I hope you are enjoying the time between the years (as we call it in German, my mother tongue), those precious days between Christmas and New Year's Eve. Days filled with slowness, calm, quietude, with time to wave the past twelve months goodbye and time to prepare for a new year.

We spent a very cozy and calm Christmas with family and with friends. Taking long walks through a glittering winter landscape, drinking tea by the crackling fireplace, reading books, abandoning ourselves to sweet idleness, watching starlit December skies and listening to the singing ice that covers the small lake in the woods.

As every year, we decided to give each other mostly handmade gifts, and for one of my closest friends, I made this string of light with small star-shaped lanterns from Origami paper. It turned out so pretty and I had almost kept it for myself, but just almost ;-)

Luckily, I ordered some more paper (if you live in Sweden and are looking for a good source, I got mine from here) that arrived just the day before Christmas and the past few evenings I have been folding more tiny lanterns to make a string of lights for our house. They look so beautiful when illuminated and it is such a meditative craft to do, perfect for the time between the years...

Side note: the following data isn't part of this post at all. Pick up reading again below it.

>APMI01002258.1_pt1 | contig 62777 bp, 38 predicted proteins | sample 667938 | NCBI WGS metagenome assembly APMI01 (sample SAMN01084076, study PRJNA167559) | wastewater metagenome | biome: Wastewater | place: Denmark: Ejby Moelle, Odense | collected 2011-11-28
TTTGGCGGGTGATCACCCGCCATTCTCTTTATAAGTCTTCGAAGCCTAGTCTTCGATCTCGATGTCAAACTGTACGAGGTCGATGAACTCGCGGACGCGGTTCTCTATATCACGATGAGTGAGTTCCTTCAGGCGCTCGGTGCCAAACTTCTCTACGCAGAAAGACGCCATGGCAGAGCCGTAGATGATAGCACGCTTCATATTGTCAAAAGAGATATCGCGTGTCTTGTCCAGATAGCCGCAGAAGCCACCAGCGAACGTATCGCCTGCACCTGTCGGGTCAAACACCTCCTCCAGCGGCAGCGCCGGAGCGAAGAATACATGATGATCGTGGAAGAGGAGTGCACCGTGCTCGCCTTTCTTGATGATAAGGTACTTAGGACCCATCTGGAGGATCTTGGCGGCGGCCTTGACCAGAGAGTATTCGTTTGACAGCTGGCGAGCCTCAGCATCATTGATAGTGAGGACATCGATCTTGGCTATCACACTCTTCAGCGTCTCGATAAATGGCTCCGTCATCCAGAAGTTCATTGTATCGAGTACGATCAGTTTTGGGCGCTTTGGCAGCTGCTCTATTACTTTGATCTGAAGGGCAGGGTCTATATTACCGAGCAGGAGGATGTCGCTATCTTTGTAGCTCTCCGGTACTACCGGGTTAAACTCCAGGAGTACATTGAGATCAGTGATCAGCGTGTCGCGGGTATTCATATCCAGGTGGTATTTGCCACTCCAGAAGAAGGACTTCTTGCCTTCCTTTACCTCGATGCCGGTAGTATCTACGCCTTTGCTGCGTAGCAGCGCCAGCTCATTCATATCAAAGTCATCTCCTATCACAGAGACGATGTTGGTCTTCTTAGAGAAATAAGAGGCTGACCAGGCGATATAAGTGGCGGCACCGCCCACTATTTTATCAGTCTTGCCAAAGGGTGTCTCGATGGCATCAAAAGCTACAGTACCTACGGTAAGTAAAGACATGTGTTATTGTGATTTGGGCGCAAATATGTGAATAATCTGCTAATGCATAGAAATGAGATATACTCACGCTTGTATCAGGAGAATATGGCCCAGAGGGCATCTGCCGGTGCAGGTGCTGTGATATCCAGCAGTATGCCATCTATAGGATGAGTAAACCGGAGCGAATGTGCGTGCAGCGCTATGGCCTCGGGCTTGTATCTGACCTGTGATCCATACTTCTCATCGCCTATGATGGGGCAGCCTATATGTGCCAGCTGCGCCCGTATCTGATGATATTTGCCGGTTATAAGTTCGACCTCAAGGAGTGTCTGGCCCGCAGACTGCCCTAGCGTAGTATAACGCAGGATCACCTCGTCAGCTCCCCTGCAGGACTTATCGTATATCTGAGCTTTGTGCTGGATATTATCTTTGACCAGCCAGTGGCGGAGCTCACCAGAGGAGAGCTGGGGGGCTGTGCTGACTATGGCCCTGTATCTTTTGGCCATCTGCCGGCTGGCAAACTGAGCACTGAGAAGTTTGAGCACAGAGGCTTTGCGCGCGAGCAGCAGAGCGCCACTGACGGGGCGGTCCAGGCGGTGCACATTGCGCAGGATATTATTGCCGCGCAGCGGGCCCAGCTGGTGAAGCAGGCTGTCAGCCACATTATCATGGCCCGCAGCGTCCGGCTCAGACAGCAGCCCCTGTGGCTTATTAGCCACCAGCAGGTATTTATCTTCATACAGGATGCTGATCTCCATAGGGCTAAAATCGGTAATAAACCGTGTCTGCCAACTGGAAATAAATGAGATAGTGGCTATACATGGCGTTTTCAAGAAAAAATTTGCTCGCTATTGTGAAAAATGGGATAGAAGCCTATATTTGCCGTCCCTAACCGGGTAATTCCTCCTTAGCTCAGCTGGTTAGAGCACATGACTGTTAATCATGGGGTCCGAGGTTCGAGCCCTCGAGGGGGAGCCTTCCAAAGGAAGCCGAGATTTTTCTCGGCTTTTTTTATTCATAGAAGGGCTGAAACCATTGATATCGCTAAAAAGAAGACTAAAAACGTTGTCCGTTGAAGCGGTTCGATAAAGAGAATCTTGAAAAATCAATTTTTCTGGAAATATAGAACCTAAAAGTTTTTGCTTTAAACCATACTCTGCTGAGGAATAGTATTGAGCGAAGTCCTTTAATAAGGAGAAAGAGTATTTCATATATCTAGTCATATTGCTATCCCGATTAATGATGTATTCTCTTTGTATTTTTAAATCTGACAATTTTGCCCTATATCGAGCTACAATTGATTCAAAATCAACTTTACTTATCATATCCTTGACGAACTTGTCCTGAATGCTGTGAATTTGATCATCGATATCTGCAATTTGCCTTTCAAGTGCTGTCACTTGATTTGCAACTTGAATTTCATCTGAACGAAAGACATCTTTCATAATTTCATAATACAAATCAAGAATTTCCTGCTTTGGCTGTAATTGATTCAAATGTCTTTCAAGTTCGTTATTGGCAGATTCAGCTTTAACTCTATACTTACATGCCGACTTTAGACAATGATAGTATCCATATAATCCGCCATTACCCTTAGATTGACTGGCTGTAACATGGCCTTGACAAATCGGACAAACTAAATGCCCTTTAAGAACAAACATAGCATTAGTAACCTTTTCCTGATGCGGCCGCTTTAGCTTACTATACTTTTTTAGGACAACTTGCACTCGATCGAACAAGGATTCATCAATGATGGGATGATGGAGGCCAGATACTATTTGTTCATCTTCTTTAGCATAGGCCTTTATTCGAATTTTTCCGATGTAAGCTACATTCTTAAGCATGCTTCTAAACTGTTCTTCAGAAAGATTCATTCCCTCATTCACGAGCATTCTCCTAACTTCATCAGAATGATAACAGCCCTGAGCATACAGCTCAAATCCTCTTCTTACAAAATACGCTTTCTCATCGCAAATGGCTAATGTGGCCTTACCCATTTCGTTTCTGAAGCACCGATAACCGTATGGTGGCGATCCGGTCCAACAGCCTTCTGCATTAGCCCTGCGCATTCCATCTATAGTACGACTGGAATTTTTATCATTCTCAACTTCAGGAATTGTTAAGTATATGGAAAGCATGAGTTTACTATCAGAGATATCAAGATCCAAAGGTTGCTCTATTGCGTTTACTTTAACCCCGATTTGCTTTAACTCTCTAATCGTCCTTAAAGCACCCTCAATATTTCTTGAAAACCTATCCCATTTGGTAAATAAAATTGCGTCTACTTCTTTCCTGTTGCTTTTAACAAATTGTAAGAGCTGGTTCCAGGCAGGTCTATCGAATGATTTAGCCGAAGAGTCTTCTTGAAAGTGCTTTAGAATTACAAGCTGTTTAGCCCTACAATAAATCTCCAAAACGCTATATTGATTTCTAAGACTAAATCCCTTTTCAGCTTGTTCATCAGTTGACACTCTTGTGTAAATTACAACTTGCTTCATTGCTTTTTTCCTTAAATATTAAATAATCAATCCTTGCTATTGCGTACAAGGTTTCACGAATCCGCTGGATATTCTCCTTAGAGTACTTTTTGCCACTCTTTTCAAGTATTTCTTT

Sending you snowflakes and warm greetings, enjoy the weekend!

Juliane

Saturday, 13 December 2014

Into the Woods (Dreaming about a Hermitage)

After yesterday's storm, I filled the thermos with tea, put on warm mittens, loaded the heavy camera tripod on our little handcart and went into the woods. The air was crispy and fresh today, as if someone has had an enormous Christmas cleaning in the forest last night. I picked fir branches, beechnuts and moss to decorate our house with and even found blooming periwinkle and a few snowberries, a last farewell gift by Mister Autumn who had stayed much longer this year in our neck of the woods.

In the forest, about twenty minutes walk over hedge and ditch, there is an abandoned hunters hut. Although I have never seen anyone up there, the traces around the weathered cabin and a few things behind the blind windows tell me that every now and then someone turns a key in the rusty lock.
For quite some time I have been dreaming about a little hut just for myself. A cabin surrounded by old beech trees, in the middle of the forest, just like this one, not far away from our home. With a window on each side to let in the light and nothing in it but a table and a chair and a woodstove to keep me warm while poring over ideas. A place for reflection, like a hermitage, where I could enjoy the quiet for an hour or two every day before walking back home, through the woods, over hedge and ditch.

For now, building a proper greenhouse and converting a part of the barn next to our house into a larger studio are far higher up on our list of priorities. Still, I am dreaming about that little place of mine, a hermitage where I can leave the everyday bustle behind me for some time to refresh my mind.